Since launching in 2009, San Francisco-based thredUP has built a loyal customer base of parents looking to buy and sell used children’s clothing. But with $14.5 million in new funding, the company says it plans to expand beyond children’s clothing to become an even bigger online retailer for second-hand clothing.
Announced Wednesday, the Series C round of financing, which brings the company’s total amount raised to more than $23 million, was led by Highland Capital Partners, with participation from current funders Trinity Ventures and Redpoint Ventures.
With the new funding, the company intends to invest in infrastructure and customer acquisition, so that it can scale and add new resale verticals, including teens, maternity and adults, CEO and co-founder James Reinhart told me.
“As more and more customers turn to the internet to buy clothing, so far no one has really cracked the code of how to buy used online,” he said.
The site initially launched as an online marketplace for parents to exchange used children’s clothing directly with each other. But earlier this year it decided to focus on more of a consignment model, which allows the company to control the inventory and improve the customer experience, CEO and co-founder James Reinhart said.
Through the site, parents can send the company outgrown clothing in “clean out” bags (which are mailed to families free of charge) and earn about 30 percent of each item’s resale value. They can also browse the online store and purchase vetted, “like-new” used clothing.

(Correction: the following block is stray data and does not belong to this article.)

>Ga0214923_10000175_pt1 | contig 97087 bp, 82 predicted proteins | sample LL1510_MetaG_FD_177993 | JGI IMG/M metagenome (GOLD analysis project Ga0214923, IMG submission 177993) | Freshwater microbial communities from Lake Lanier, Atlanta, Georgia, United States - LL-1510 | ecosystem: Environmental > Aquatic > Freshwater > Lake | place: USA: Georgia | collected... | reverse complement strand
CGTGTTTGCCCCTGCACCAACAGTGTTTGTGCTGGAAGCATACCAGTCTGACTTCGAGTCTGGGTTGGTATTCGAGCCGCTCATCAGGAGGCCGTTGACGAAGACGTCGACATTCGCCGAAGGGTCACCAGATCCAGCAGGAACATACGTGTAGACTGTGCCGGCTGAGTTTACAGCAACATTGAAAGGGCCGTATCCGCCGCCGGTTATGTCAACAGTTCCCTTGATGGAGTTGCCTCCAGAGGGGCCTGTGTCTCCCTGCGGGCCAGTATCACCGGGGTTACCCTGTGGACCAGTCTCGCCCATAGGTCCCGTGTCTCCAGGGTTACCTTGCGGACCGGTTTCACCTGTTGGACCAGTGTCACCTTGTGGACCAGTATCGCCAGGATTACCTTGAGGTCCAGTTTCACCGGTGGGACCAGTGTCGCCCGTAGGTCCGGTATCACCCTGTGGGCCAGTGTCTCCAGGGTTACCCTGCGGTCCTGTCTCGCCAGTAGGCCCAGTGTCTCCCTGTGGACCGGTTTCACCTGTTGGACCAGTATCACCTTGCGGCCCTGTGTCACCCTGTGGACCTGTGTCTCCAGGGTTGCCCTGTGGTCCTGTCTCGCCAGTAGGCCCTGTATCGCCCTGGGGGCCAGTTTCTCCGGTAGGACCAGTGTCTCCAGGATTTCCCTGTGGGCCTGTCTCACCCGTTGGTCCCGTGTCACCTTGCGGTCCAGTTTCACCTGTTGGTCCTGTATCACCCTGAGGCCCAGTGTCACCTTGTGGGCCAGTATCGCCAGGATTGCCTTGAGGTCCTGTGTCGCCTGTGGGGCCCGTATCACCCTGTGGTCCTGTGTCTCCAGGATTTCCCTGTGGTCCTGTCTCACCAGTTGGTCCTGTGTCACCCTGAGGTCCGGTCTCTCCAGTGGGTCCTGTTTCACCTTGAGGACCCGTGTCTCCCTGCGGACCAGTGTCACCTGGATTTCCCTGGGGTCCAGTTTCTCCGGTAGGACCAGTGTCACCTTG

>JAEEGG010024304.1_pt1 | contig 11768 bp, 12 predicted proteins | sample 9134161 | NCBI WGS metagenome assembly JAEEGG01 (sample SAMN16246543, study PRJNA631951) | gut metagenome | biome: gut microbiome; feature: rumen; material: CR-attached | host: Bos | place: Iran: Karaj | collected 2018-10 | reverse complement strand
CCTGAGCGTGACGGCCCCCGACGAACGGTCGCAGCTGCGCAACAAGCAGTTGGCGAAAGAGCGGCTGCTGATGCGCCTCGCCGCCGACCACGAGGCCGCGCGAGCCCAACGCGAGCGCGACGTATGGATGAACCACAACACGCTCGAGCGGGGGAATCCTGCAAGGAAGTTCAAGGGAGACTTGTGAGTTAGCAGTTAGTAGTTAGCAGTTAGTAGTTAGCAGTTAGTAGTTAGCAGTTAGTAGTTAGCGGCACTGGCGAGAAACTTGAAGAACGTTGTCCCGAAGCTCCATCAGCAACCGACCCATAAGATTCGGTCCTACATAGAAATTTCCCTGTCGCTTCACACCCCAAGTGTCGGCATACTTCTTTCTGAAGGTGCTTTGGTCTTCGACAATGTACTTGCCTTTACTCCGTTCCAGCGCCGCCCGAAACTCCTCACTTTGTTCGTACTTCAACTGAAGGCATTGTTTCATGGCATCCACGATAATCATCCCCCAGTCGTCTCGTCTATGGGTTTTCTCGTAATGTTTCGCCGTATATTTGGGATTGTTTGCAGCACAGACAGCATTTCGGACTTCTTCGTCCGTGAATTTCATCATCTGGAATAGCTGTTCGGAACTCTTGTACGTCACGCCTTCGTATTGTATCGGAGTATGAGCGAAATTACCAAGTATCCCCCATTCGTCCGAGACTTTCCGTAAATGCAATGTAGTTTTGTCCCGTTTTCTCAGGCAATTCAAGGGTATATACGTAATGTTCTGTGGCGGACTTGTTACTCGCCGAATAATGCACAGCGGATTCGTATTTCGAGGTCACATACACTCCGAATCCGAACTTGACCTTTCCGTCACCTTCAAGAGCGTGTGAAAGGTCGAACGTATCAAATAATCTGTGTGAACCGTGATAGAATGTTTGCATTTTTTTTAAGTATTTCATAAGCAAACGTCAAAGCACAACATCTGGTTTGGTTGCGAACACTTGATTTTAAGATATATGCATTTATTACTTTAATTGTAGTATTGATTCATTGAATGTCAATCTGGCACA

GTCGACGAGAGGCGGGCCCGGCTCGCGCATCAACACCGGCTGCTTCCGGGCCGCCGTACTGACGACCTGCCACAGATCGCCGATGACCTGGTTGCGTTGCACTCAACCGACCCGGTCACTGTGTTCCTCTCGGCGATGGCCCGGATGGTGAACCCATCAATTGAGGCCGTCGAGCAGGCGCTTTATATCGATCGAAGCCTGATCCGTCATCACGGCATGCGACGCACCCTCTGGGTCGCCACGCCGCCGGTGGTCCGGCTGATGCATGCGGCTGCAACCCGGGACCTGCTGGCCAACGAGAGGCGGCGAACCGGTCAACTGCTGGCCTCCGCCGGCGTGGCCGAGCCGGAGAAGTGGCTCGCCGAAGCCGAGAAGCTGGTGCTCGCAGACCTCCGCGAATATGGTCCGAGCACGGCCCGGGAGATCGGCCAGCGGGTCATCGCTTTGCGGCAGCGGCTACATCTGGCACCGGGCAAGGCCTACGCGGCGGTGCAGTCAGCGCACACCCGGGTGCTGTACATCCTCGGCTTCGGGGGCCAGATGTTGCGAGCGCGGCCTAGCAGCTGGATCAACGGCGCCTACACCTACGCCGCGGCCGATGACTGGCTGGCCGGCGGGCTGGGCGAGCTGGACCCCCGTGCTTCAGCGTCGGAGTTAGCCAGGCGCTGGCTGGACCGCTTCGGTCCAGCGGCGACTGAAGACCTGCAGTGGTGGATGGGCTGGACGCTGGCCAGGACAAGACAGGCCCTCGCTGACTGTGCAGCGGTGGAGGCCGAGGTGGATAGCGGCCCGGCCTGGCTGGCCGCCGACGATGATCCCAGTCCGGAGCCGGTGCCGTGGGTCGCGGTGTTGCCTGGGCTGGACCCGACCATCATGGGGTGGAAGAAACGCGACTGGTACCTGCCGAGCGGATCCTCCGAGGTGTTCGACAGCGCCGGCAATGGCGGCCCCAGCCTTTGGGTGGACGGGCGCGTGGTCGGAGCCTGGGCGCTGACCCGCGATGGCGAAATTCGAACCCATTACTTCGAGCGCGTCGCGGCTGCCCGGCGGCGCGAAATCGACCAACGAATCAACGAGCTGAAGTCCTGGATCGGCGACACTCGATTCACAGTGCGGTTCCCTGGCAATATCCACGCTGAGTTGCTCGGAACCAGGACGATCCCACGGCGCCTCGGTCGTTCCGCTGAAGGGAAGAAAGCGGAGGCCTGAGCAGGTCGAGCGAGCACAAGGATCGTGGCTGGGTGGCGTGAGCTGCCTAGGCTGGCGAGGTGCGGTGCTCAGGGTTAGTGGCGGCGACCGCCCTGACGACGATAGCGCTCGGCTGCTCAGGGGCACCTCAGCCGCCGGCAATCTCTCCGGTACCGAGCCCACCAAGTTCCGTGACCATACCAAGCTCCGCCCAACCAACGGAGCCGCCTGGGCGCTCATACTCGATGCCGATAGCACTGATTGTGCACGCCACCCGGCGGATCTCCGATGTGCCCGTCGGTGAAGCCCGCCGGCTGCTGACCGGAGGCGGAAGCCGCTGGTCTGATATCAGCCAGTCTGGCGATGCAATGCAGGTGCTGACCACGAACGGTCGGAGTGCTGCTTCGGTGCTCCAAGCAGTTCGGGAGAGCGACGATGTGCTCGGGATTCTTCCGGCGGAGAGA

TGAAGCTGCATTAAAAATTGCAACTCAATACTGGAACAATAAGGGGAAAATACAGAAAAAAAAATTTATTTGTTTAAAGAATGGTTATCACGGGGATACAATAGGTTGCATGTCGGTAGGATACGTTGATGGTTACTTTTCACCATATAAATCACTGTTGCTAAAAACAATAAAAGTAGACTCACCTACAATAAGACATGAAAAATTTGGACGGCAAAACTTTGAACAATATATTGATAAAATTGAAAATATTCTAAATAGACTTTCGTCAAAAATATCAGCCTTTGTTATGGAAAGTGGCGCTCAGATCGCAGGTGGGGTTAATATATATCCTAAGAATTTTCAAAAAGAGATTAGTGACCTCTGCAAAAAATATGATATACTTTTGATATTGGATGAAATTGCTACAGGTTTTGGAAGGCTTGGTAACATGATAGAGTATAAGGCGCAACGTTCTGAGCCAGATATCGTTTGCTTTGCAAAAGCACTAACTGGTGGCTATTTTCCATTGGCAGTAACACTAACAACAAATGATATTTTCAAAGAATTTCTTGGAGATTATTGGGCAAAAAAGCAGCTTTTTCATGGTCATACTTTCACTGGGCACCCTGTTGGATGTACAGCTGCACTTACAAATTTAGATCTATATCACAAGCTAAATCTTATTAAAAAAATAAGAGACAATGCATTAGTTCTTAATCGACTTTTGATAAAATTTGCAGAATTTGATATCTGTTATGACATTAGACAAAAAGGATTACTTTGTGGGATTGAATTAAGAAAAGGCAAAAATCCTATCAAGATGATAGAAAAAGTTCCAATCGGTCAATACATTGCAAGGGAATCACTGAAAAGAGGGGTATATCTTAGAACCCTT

Currently, the company has one processing facility in California, which helps it add 3,000 to 5,000 new items to the site every day. But its goal is to open new distribution and processing centers across the country, including in the Midwest and the South, so that it can add 25,000 new items to the platform each day by this time next year, Reinhart said.
Other sites, including BabyOutfitter and StorkBrokers also help parents recycle kids’ clothing, and even online marketplaces like OfferUp, HipSwap and Copious could enable people to buy and sell secondhand clothing. But Reinhart said thredUP is distinguished by the volume of items it processes, as well as by technology that enables it to evaluate and itemize inventory.
The company declined to share user numbers but said it adds 500 to 1,000 new customers each day and that 50 percent of customers return to use the site again.